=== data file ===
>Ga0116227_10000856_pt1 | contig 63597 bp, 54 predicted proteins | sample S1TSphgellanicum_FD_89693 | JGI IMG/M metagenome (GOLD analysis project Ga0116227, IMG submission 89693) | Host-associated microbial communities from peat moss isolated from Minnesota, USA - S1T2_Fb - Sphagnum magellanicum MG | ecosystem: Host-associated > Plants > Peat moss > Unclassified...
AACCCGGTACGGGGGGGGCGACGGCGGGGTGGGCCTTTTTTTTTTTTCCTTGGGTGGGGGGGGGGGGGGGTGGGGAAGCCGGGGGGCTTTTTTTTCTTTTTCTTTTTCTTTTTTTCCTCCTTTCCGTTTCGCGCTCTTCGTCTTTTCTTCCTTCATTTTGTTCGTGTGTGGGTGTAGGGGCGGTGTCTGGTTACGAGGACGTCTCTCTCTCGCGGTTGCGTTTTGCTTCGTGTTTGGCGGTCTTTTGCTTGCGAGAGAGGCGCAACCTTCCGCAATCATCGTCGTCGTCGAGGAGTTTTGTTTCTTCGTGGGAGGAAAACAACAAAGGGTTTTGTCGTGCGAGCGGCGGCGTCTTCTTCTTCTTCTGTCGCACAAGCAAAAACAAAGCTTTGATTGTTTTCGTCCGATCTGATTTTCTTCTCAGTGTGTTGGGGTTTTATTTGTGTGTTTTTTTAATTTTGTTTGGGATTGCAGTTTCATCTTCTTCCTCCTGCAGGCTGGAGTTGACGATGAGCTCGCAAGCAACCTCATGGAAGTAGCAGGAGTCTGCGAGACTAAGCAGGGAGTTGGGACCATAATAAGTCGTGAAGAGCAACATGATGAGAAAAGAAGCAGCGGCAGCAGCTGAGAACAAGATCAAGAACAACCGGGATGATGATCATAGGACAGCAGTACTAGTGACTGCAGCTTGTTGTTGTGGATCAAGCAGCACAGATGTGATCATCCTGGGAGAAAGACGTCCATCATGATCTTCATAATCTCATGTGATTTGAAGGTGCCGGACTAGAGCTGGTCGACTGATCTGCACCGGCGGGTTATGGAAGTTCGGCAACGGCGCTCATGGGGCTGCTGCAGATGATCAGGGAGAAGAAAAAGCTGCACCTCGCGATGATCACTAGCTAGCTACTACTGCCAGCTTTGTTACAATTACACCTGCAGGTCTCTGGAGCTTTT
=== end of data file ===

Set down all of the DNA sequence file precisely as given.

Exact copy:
>Ga0116227_10000856_pt1 | contig 63597 bp, 54 predicted proteins | sample S1TSphgellanicum_FD_89693 | JGI IMG/M metagenome (GOLD analysis project Ga0116227, IMG submission 89693) | Host-associated microbial communities from peat moss isolated from Minnesota, USA - S1T2_Fb - Sphagnum magellanicum MG | ecosystem: Host-associated > Plants > Peat moss > Unclassified...
AACCCGGTACGGGGGGGGCGACGGCGGGGTGGGCCTTTTTTTTTTTTCCTTGGGTGGGGGGGGGGGGGGGTGGGGAAGCCGGGGGGCTTTTTTTTCTTTTTCTTTTTCTTTTTTTCCTCCTTTCCGTTTCGCGCTCTTCGTCTTTTCTTCCTTCATTTTGTTCGTGTGTGGGTGTAGGGGCGGTGTCTGGTTACGAGGACGTCTCTCTCTCGCGGTTGCGTTTTGCTTCGTGTTTGGCGGTCTTTTGCTTGCGAGAGAGGCGCAACCTTCCGCAATCATCGTCGTCGTCGAGGAGTTTTGTTTCTTCGTGGGAGGAAAACAACAAAGGGTTTTGTCGTGCGAGCGGCGGCGTCTTCTTCTTCTTCTGTCGCACAAGCAAAAACAAAGCTTTGATTGTTTTCGTCCGATCTGATTTTCTTCTCAGTGTGTTGGGGTTTTATTTGTGTGTTTTTTTAATTTTGTTTGGGATTGCAGTTTCATCTTCTTCCTCCTGCAGGCTGGAGTTGACGATGAGCTCGCAAGCAACCTCATGGAAGTAGCAGGAGTCTGCGAGACTAAGCAGGGAGTTGGGACCATAATAAGTCGTGAAGAGCAACATGATGAGAAAAGAAGCAGCGGCAGCAGCTGAGAACAAGATCAAGAACAACCGGGATGATGATCATAGGACAGCAGTACTAGTGACTGCAGCTTGTTGTTGTGGATCAAGCAGCACAGATGTGATCATCCTGGGAGAAAGACGTCCATCATGATCTTCATAATCTCATGTGATTTGAAGGTGCCGGACTAGAGCTGGTCGACTGATCTGCACCGGCGGGTTATGGAAGTTCGGCAACGGCGCTCATGGGGCTGCTGCAGATGATCAGGGAGAAGAAAAAGCTGCACCTCGCGATGATCACTAGCTAGCTACTACTGCCAGCTTTGTTACAATTACACCTGCAGGTCTCTGGAGCTTTT